• U.S.

Science: Waterspouts

3 minute read

¶ One day last week a black cloud rolled in from Lake Erie toward Conneaut, Ohio, dropped from its belly a thin, whirling column which touched the dark water, churned up a fountain of spray. This towering waterspout, more than 3,000 ft. high, moved in over the fringe of the town, where it began to behave like a tornado. It smashed windows in a score of houses, ripped off a porch, reduced a chicken coop to matchwood, hurled a bevy of screeching fowl high into the air. Prancing into the Nickel Plate Road yards, the funnel sucked up some heavy cans of calcium carbide, flung one 300 yd. against the side of a coal tower. After 20 min. the twister was lifted back into its mother cloud, drenching the ground with water as it rose.

¶ Hour later another and smaller waterspout raced in from the lake toward awe-struck Conneaut, expired in a lakeside park.

¶ Last fortnight a tall waterspout formed off Staten Island, N. Y. played around for ten minutes before vanishing, did no damage. Coast guardsmen estimated its height at 2,000 ft., biggest ever sighted in New York harbor, first of any size since 1924.

Ancient mariners regarded waterspouts as dragons, tried to disperse them by stamping their feet, shouting, beating drums, clashing swords. When gunpowder came into use, sailors tried to break the columns by shooting cannon. The spouts are chiefly vapor but may contain fresh water condensed from the cloud or salt water sucked up from the sea. Like tornadoes they are atmospheric vortices caught by conflicting air currents, with partial vacuums at their cores. In general, however, they are much less violent than the average tornado, do damage only by dropping their loads of water. If a land tornado passed out to sea, it would become a waterspout, but the water sucked up into the column would nullify to a great extent the destructive force of the vacuum.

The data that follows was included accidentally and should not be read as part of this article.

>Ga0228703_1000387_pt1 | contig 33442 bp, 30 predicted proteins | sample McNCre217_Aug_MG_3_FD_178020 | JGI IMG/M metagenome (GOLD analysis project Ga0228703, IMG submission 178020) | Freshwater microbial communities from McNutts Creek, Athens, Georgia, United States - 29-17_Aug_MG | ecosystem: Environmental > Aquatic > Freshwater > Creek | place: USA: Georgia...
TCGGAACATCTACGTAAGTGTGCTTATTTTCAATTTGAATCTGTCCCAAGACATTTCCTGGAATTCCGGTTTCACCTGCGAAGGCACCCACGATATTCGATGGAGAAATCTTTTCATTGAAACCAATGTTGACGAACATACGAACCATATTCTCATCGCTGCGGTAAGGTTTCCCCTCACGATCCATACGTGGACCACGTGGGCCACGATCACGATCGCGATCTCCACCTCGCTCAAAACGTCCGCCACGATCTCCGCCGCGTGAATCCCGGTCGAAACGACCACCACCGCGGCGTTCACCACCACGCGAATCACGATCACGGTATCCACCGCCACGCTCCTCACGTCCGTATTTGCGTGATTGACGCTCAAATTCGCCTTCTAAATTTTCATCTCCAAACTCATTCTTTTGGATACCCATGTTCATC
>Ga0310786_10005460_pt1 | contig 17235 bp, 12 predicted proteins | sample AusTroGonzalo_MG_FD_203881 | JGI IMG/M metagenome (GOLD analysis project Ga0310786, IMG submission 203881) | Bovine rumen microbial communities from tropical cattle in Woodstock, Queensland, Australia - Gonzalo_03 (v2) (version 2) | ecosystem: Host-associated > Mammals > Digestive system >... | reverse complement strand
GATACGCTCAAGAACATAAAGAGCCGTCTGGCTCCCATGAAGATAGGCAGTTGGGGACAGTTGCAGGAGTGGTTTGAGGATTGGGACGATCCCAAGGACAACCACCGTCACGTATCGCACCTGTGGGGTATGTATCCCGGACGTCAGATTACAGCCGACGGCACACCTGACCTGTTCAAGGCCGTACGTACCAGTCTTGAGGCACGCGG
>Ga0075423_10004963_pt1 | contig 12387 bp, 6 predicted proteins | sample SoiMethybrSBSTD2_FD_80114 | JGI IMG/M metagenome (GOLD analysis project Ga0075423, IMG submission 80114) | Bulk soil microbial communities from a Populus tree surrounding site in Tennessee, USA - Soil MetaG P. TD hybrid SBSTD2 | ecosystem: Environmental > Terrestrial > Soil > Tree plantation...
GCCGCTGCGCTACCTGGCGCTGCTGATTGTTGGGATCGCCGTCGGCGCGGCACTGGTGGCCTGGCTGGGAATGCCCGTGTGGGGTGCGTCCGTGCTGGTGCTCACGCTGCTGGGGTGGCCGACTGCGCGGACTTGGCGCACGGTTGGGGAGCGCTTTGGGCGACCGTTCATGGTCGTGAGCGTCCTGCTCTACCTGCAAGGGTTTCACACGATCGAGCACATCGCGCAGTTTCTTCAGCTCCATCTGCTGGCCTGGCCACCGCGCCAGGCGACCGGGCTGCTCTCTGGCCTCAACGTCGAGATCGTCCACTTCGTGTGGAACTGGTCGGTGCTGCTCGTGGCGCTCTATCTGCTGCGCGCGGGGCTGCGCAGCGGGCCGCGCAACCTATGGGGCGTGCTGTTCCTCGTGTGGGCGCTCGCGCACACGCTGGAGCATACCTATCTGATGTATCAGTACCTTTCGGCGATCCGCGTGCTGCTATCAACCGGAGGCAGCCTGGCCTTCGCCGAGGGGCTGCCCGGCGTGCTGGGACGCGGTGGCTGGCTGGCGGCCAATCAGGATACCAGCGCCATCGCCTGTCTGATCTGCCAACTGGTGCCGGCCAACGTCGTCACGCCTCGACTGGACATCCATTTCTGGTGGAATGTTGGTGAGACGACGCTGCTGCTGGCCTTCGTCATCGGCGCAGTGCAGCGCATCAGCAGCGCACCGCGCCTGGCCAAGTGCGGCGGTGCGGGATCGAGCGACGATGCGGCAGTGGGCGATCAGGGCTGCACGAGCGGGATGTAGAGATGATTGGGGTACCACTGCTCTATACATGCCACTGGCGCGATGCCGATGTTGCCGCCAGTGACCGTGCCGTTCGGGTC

Many an old sailor has never seen a waterspout, but when they appear at all they are usually in groups. As many as 30 have been sighted from a single ship in one day. Twenty or thirty feet is the average diameter, although a few are as thick as 700 ft. Spouts a mile high have been reported. Usually they move with the wind but may travel in other directions at speeds up to 80 m.p.h. Average life of a spout is 15 min.

In 1886 a vicious spout swung inland from the bay off Swansea, Wales, struck a hillside, gutted a row of houses, washed 8,000 tons of earth, rock, debris and human beings to the bottom of the slope. Once a waterspout hit a White Star liner headon, doused the crow’s nest, slopped tons of water on the decks, wrecked the bridge and chartroom, flooded cabins. Five years ago Bordeaux housewives reaped a harvest of small fish swept up from the River Garonne into a water twister, carried inshore and deposited wriggling in the streets.

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